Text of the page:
The community of Moscow, especially the mountain biking community within, has been reeling this week with news of yet another death. Another, relatively young, man in his prime, gone from this world. It hurts. I don’t like death, but especially untimely death. Death happens to old people, folks who have lived a full life, individuals who are at peace with what they have done, and ready to pass on. Well….that’s the way it is supposed to work. But it doesn’t. I’ll never get used to death. But, I do know that I have to accept it. Death is part of life…for all of us. Young, in the middle, old. Lazy, energetic, out of shape, fit, sick or healthy. We are all going to die. I have to accept death.
Death, when it happens to someone in their prime…is not pretty. Bodies, when fit and young, fight. They fight for that last breath. They fight to stay connected. It doesn’t take much to pull out visions of Jim at his death from that part of my brain where I have sealed it away. I’ll never know what he felt, it did not look like peace. His body, anyway, really wanted to keep on trying. I don’t like death, but I have to accept it. It will happen to all of us.
JT was someone I knew through Moscow Mountain. Every time I was up there riding, I would see him. It was not serendipity, it was just that I came up when I could…but he was there all the time. JT was a great mountain biker. He could ride trails up, that I couldn’t dream of riding down. But…I would get there early, he slept in. I would see him when I was finishing my ride, he was just setting out. We always stopped. We always talked. He wasn’t looking at his watch. I was in post ride bliss and am always looking for an excuse to get off my bike. I saw JT the weekend before he died. He looked good. Healthy. In love with life…and perhaps who he was riding with. We chatted. I wished him a good ride. Now he is dead. I have to accept death.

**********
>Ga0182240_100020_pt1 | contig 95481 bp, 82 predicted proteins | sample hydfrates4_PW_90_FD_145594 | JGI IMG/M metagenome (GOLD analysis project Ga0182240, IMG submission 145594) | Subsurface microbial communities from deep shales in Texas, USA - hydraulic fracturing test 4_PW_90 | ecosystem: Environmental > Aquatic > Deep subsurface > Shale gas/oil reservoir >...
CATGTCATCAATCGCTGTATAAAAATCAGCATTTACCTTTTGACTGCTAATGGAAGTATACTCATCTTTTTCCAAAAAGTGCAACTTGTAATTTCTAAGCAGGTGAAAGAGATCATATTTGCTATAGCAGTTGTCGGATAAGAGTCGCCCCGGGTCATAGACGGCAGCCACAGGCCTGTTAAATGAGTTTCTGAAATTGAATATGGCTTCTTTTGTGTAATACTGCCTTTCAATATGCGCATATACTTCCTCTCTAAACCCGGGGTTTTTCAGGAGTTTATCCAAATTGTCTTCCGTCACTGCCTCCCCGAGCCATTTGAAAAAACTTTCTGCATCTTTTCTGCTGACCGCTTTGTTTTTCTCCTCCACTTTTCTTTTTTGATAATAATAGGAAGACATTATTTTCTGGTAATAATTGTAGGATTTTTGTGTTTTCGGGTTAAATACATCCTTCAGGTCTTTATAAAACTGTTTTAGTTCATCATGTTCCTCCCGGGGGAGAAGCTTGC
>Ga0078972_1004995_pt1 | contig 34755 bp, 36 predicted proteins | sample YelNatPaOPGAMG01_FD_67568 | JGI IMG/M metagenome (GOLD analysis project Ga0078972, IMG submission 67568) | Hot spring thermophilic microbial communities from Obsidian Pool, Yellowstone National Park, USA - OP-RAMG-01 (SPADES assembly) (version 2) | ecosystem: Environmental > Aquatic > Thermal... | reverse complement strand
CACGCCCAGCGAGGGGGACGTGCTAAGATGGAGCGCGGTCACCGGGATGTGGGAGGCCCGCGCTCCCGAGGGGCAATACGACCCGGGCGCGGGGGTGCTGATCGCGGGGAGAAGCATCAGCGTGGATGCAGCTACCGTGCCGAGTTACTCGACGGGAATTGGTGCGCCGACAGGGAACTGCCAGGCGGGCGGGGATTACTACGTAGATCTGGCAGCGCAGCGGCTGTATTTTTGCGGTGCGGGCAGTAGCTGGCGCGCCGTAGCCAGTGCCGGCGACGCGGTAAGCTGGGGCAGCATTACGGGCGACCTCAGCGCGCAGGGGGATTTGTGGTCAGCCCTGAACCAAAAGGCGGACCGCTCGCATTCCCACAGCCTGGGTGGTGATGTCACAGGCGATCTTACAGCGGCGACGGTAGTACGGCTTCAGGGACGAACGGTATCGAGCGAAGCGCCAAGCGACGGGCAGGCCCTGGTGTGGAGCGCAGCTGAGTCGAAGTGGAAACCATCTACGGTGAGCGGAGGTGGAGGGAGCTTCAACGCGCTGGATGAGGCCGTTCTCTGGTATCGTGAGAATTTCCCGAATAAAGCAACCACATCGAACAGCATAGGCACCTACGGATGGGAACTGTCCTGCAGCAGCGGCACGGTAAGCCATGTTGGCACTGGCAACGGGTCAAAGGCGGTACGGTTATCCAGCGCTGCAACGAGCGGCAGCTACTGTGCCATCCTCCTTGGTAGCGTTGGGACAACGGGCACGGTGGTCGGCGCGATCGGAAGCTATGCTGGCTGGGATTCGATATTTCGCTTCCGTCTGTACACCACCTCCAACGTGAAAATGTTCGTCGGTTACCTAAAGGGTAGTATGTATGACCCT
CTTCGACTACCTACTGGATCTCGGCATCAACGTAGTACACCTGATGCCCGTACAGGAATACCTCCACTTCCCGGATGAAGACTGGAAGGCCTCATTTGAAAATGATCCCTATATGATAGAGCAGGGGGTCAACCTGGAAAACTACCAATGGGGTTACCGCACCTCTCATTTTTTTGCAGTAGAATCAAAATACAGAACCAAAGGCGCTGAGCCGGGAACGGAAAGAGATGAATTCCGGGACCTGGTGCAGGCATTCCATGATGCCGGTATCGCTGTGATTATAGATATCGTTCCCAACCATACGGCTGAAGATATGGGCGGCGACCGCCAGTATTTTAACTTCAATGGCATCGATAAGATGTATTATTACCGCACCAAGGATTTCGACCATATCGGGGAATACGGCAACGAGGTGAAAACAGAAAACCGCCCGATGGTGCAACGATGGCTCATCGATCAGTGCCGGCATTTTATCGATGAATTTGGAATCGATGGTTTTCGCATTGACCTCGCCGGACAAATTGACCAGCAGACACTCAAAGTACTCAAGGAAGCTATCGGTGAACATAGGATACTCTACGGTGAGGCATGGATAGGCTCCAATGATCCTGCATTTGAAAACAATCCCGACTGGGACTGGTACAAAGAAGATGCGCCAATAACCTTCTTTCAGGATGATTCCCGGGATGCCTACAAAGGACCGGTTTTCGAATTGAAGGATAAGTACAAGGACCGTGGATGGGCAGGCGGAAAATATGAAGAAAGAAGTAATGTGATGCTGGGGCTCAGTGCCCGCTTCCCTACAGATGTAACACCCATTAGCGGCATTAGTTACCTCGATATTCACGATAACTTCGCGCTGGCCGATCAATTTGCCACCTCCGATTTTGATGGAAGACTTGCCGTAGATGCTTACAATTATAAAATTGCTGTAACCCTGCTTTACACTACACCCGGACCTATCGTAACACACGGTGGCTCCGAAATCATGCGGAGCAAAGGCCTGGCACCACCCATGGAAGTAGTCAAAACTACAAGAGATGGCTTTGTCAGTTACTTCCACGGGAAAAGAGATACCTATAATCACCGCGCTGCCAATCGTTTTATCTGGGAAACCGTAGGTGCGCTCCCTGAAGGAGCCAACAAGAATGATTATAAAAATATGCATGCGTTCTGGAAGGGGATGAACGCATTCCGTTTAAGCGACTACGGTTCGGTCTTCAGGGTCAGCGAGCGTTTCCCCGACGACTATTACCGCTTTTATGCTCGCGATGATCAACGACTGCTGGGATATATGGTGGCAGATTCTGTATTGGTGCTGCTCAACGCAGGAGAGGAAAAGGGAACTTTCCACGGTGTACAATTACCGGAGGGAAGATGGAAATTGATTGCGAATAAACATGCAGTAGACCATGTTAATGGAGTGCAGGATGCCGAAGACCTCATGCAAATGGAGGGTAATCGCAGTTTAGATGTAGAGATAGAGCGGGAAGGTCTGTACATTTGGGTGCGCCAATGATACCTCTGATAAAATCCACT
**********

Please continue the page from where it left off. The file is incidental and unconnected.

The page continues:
There is a lot of advice stating one should live their life as if each day could be their last. “What are you going to do with this one wild and precious life?” But, is that enough? Perhaps we should be thinking, “what if the person who I am interacting with will die tomorrow, what is left unsaid?” I did not go to the MAMBA potluck last weekend. I ran on the mountain and was helping with a campaign in the morning, and had house guests arriving that evening. The weather was clear, and there was end of the season yard work calling my name. I missed my last opportunity to run into JT on the trail. I wish I hadn’t. He died the next evening. I have to accept death.
I have to accept death. It happens to unborn babies and sick kids. It will happen to my parents, and though I hope it is after me, my children. It will hit my close family and circle of friends, and my community. It will happen again and again and again. I will try to live each day as if it could be the last…mine, or the person I am with. I have to accept death, but I don’t have to like it.